This easy tomato bruschetta appetizer offers the essence of summer. It’s simply made with ripe tomatoes, fragrant basil, garlic, vinegar, oil, salt, and pepper. When the ingredients are this good, why stand in the way? Also, the crostini can be made in the air fryer, on the grill, or in the oven!
When I was nine or ten, an idea struck me sometime around February. I wanted to put on my boots and gloves, trek through the drifts, and form an arsenal of snowballs. Then I could gather those snowballs, pop them into the freezer, and store them until sometime after the Fourth of July.
Once summer arrived and the humidity was thick enough to scoop it with a spoon, I imagined inviting family and friends over for a snowball fight. In shorts and flip-flops, we’d hurl the snowballs through the air, feeling the temperatures drop with each frosty hit until the humidity melted away like the snowballs themselves.
In reality, our freezer didn’t have room for dozens and dozens of snowballs. Plus, I was warned that by July those snowballs would be ice blocks. Still, it it was fun to dream about blistering heat in the darkest days of winter.
As sledding and snowball fights are to a winter’s day, what if we could take the best of other seasons and offer it to another as a gift?
When crisp autumn leaves blow to the ground, what if we could give ourselves a bouquet of lilacs from the prior spring? Or what if in the depths of a blizzard, we could gift ourselves a still warm, ripe-off-the-vine summer tomato?
If I could pack a time capsule for myself with all of summer’s best, I would pack up the juiciest of watermelons, corn on the cob, a basket of tender peaches and delicate figs, and a handful of fragrant basil.
I’d open two mason jars and fill one with the scent of freshly cut grass and the other with the scent of food cooking on the grill.
I’d pack up that delicious heavy feeling that you get from a long day of biking or boating or hiking, making it wonderfully easy to sleep that night with open windows, while the crickets sing love songs just outside.
And when I opened my time capsule in the darkest months of the year, I would lay out a blanket and have a living room picnic.
After I was done, warm from the afterglow of summer, I’d put on my boots and gloves and trek outside through the drifts to roll a snowball and pop it in the freezer, because every yin needs a yang.
And just as a sweet tomato is made noticeably sweeter by way of a splash of vinegar, so is the summer’s sun made ever sweeter by the knowledge of how fleeting it is by its very nature.
Tomato bruschetta appetizer
Since seasonal time capsules are currently for the imagination only, the onus is on us to enjoy the summer’s best while it’s here.
This tomato bruschetta appetizer truly highlights the best of the warm weather months. This easy bruschetta recipe is simply made with juicy ripe tomatoes, fresh garlic, fragrant basil, a dash of extra virgin olive oil, balsamic vinegar, salt, and pepper.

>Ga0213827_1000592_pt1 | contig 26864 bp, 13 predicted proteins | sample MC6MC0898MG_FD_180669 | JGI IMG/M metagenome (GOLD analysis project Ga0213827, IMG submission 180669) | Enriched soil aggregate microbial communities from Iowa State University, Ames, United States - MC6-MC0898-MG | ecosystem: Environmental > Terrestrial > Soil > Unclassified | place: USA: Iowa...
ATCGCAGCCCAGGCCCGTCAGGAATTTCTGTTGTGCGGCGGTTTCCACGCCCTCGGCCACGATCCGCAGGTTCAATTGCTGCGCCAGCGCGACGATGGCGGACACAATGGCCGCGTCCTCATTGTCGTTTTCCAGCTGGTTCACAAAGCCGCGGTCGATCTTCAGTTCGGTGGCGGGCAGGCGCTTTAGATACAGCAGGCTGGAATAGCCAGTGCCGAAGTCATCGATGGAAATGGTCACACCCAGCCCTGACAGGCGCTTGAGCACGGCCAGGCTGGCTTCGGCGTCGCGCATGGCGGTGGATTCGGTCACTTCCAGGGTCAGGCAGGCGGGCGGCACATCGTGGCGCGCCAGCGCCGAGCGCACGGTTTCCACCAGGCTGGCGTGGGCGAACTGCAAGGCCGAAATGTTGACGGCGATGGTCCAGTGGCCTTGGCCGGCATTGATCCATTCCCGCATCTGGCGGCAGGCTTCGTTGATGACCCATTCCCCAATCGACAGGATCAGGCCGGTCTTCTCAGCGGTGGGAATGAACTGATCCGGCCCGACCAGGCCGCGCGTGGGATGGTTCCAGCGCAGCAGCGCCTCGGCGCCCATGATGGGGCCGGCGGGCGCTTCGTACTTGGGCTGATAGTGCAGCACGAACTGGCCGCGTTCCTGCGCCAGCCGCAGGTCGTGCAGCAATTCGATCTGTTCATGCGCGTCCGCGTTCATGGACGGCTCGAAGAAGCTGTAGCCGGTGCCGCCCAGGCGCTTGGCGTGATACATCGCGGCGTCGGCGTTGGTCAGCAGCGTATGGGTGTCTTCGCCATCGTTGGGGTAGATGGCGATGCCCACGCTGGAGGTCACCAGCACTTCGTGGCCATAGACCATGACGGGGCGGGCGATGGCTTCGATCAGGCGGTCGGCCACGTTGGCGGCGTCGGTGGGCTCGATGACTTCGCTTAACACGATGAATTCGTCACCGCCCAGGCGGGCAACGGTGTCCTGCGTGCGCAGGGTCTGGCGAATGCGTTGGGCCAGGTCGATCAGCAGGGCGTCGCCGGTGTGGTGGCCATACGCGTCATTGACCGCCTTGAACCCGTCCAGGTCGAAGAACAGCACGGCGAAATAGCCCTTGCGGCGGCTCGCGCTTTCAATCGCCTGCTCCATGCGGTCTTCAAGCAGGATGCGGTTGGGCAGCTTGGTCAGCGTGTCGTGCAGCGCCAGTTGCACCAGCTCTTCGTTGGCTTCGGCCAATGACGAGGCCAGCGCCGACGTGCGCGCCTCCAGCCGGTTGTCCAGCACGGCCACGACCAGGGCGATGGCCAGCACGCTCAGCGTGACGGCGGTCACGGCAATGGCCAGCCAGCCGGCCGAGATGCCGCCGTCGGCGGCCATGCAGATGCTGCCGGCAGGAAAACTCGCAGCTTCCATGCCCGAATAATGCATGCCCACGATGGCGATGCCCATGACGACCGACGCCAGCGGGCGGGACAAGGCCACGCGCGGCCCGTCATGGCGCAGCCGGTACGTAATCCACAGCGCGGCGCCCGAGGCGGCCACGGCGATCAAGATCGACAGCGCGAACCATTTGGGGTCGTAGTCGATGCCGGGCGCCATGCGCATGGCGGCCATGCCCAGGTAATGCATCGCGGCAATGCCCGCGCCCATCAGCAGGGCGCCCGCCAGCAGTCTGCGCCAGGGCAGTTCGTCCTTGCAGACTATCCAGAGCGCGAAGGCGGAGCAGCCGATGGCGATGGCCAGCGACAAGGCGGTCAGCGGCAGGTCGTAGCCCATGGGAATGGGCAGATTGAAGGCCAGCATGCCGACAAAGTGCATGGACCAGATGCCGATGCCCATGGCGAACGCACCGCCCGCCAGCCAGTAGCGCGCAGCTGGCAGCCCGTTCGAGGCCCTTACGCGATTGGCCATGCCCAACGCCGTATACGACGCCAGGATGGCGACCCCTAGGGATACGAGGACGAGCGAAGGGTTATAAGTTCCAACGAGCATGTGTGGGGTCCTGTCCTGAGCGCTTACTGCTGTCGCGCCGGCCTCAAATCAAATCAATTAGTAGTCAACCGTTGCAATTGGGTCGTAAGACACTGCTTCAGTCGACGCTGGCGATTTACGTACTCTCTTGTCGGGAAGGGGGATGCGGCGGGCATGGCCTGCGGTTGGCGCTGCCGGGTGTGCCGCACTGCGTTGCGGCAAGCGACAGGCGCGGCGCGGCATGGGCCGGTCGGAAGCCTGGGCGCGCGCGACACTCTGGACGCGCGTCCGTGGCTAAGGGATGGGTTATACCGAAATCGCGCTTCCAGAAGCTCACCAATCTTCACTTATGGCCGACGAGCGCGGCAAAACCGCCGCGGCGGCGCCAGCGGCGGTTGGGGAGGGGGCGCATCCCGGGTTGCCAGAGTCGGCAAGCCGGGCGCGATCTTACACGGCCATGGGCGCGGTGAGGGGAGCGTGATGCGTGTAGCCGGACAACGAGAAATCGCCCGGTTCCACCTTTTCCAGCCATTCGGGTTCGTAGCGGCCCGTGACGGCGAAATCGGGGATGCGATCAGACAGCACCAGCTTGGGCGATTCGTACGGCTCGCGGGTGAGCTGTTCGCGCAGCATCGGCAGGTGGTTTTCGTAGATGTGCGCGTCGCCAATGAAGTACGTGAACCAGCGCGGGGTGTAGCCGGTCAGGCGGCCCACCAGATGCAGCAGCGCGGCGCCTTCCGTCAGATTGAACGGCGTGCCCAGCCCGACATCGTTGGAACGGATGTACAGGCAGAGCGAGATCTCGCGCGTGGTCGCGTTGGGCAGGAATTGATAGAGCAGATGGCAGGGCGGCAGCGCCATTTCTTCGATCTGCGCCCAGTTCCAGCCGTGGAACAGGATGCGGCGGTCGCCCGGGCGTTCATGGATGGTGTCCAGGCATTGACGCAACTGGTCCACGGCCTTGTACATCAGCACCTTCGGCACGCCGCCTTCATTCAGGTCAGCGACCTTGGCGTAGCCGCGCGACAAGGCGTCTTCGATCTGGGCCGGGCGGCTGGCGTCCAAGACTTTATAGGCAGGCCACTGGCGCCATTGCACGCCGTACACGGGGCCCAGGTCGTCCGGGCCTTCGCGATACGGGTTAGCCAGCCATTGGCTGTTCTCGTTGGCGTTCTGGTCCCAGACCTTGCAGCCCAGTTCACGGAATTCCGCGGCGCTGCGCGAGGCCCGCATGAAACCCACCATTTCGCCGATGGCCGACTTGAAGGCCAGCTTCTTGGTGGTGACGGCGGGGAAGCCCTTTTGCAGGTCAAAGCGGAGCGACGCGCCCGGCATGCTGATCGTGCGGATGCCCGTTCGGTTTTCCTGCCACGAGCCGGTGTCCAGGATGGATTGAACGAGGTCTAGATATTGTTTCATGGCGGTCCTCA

How to make a tomato bruschetta appetizer
Start by combining chopped tomatoes, basil, and garlic in a bowl. Add a splash of balsamic vinegar and extra virgin olive oil, a pinch of salt, and dash of pepper.
I like to use a microplane zester for the garlic, so that there aren’t any extra large pieces of raw garlic.
Some people ignore the garlic altogether by rubbing cut garlic onto the crostini instead. I prefer the time saver of slipping the garlic right into the bruschetta, as if it were a tomato salsa, because it kind of is…
Some people de-seed tomatoes before making salsa or bruschetta and remove the watery bits. Personally, I prefer to leave them.
Not only is it easier, I think those pockets have too much ripe tomato flavor to let them go to waste. Plus, there’s something very rustic and homespun about seeing the seeds mingling in the bowl with the bites of tomato. If you prefer to de-seed, though, go for it!
If you leave the juicy bits of the tomatoes behind, your bruschetta will have extra liquid. So either use a slotted spoon when placing the tomatoes onto the toasted crostini, or quickly strain the bruschetta with a fine mesh sieve just before using.
How to toast crostini
There are many ways you can toast crostini. The most obvious and common is in the oven. During the summer months, though, I prefer to keep my oven time to a minimum. So I either toast the crostini in the air fryer, or I put them on the grill.
In the air fryer, the crostini only takes minutes to get to a beautifully crisp crunch, which works great for layering with bruschetta.
On the grill, you get those lovely grill marks, and it means extra time in the outdoors.
I give crostini cooking options for the air fryer, grill, and oven in the recipe card below.
Serve these vegan tomato bruschetta canapés at your next summer gathering or vegan potluck. I can’t think of a better way to use up those tomatoes overflowing at the farmers market and in your neighbors’ gardens. When tomatoes are at their seasonal best, we need to enjoy every second of it.
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